Yet another two point 2/2 follower, Craig, Wizard of Mysteria is yet another tool for Spellboost Runecraft. It’s immediately superior to the other two-point followers on turn 2 for this playstyle. Taking a quick at the other options for the slot we see that Crafty Warlock and Apprentice Alchemist are mainly for Earth Rite focused decks, another playstyle entirely, Sammy, Witch’s Apprentice is not used as it gives the opponent card draw, and Timeworn Mage Levi and Scholarly Witch are not meant to be played until an evolution is available. Penguin Wizard is not really viable.
However, the important point is to compare its effect not just to the other followers, but to the other spells. On turn two, whether or not Insight was played on turn one, a Runecraft player will have five cards in hand. Therefore, a spell such as Conjure Golem or Kaleidoscopic Glow has a chance to Spellboost up to four cards once, which is more boosts than Craig’s two. However, realistically, a turn two spell will hit 2–3 Spellboosts, making it only a little better. However, Craig can only Spellboost followers, limiting its effectiveness to Witchette Emmylou, Rune Blade Summoner, Lightning Shooter, Mythril Golem, and Flame Destroyer.
Because Flame Destroyer and Witchette Emmylou drop in point cost when Spellboosted, Craig is the equivalent of a zero-point 2/2 if it Spellboosts them. Rune Blade Summoner gains +1/+1 for every Spellboost on her, so Craig provides 4/4 worth of value for two-points. In both cases, Craig provides great but delayed value; still, he is useful both late and early game in establishing followers on the board while also setting up for later in the game. Spellboosting Mythril Golem and Lightning Shooter provides decreasing yields. Both cards are rarely run in Spellboost decks anyways and typically are fine being Spellboosted normally before they are played, as being able to do higher and higher amounts of damage to a follower(s) only helps up to a certain point. Craig being limited to followers reduces its effectiveness in the mostly spell-heavy Spellboost Runecraft decks, but it can definitely be a very efficient follower if its Spellboost hits the right cards.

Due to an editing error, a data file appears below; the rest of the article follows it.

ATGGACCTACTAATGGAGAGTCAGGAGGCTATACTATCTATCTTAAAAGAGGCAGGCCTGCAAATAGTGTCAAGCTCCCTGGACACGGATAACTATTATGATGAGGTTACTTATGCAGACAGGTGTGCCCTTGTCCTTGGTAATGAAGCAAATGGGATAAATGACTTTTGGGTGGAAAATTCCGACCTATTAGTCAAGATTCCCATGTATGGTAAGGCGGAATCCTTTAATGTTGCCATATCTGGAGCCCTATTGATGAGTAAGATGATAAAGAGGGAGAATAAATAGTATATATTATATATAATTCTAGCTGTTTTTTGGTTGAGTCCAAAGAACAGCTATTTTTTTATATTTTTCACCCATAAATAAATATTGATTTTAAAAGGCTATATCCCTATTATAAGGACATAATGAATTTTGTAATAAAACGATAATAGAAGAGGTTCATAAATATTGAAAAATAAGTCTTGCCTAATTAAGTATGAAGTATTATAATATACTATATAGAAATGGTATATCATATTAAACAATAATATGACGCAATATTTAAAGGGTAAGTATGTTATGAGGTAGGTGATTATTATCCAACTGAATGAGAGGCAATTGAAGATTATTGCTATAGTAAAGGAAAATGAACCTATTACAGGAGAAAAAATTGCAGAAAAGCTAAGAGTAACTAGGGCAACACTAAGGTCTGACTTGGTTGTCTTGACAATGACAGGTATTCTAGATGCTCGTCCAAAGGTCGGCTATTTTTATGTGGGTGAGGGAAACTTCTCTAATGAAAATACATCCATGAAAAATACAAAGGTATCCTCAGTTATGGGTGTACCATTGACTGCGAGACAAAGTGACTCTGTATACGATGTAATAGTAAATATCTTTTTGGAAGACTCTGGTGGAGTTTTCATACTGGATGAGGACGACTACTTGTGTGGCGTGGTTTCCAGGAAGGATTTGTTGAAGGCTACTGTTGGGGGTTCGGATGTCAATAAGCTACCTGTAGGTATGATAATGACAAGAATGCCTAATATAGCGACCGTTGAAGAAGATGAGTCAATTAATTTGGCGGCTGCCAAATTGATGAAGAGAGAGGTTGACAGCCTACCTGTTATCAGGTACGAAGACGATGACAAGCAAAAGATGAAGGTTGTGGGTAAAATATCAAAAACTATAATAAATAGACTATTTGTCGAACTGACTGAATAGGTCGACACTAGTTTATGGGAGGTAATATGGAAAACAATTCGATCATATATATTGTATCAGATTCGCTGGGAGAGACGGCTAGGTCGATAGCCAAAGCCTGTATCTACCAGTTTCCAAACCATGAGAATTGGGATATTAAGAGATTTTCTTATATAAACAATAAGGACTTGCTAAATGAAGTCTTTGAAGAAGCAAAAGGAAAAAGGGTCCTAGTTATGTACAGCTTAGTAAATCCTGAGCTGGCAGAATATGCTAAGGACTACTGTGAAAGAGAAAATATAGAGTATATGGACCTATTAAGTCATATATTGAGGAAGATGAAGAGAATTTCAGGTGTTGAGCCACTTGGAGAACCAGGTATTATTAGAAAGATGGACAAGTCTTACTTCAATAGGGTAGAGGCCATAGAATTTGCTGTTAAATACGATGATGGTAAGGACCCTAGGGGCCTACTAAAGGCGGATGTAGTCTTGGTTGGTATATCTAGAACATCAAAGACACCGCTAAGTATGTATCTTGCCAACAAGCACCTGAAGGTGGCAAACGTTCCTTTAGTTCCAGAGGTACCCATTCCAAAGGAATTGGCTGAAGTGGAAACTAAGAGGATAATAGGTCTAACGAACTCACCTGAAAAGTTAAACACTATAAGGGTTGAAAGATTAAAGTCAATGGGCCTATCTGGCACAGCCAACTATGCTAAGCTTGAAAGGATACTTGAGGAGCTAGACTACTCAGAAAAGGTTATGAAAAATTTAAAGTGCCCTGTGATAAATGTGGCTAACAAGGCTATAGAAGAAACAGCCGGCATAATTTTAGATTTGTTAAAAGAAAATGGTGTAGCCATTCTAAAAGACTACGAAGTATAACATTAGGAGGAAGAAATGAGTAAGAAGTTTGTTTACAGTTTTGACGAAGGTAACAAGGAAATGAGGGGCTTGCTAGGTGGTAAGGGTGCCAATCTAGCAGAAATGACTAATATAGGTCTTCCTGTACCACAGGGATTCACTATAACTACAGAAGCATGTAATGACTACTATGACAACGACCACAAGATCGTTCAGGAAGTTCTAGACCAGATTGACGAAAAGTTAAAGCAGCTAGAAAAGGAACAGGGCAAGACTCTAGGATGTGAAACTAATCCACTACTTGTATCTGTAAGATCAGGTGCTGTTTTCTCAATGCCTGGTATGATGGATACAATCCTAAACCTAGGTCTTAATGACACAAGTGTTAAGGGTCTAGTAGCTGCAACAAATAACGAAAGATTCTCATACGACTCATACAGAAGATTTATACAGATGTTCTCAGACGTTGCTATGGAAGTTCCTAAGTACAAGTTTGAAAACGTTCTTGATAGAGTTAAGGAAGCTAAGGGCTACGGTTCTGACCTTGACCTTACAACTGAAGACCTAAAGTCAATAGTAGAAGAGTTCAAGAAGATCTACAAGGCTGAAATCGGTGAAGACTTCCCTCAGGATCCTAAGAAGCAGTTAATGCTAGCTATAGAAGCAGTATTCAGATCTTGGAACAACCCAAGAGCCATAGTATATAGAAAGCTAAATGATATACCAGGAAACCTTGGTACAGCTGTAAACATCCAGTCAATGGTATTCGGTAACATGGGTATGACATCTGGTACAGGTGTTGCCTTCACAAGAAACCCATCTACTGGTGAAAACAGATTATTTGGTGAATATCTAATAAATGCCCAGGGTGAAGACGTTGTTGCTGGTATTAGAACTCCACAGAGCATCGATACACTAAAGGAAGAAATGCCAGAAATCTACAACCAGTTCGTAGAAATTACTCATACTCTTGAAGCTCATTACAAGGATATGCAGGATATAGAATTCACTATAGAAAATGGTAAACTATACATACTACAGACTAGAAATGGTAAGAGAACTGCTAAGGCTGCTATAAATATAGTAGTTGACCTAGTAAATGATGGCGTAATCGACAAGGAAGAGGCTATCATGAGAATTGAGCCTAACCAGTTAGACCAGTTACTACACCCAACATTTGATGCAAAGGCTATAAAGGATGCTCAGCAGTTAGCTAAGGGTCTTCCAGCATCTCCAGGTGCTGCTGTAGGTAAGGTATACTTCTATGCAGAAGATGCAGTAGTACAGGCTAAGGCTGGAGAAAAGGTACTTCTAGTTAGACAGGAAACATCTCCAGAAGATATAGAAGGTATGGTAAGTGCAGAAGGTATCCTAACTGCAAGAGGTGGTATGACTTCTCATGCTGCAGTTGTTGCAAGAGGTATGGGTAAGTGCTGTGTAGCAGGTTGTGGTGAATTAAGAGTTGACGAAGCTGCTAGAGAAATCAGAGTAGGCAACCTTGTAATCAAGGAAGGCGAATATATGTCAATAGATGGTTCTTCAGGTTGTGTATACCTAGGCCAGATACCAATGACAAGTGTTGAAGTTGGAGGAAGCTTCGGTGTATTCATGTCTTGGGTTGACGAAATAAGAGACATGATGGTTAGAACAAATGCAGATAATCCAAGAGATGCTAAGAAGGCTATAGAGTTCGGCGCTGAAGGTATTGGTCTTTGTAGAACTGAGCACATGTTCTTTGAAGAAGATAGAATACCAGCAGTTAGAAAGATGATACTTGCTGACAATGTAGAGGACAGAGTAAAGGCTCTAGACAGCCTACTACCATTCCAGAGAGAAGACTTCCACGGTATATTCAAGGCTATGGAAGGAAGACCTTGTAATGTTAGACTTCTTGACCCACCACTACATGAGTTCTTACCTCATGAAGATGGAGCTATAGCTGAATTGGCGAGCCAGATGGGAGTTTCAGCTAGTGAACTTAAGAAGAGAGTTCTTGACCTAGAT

Dragoncraft could use a few new toys, and Breath of the Salamander offers one. However, Dragoncraft also offers a plethora of two-drops already, such as Fire Lizard, Dragonewt Scholar, Dragonrider, Dragonewt Fist, Dragon Emissary, Dragon Oracle, and Mushussu. As a direct comparison to Dragonewt Fist, Breath of the Salamander does not discard a card but does one less damage overall. On turn 2–5, it does not seem particularly amazing, as three damage to a follower is not really justified for two points.
The Enhance effect on turn six brings a completely new light to the card. Dealing three to one follower and then two to all enemy followers is a significant board clear; the followers in many board flooding aggressive decks barely hit two defense if at all, meaning this will clear a board more often than not. It comes on turn six, one turn sooner than Dragoncraft’s other board clear, Conflagaration, meaning this card can be played to clean the board right before the Overload benefits associated with Dragoncraft cards begins. Additionally, unlike Conflagaration, this only clears the opposing board.
As a low-cost card, it can also be used as discard fodder to activate many other Dragoncraft effects. While Breath of the Salamander is a little underwhelming as a two-point spell that deals three damage, it offers quite a bit of functionality on turn six and later that make it worth running on late-game focused Dragoncraft decks.
As a hard removal specific to Shadowcraft’s arsenal, this card immediately brings to mind Deathbrand; they are even the same cost. However, Pact with the Nethergod requires no Necromancy but deals with followers at four defense and below, compared to Deathbrand’s three defense and below without necromancy four. Like Deathbrand, this is almost always inferior to any other card on turn three, as, at best, it trades directly for one opposing follower of four point cost or below.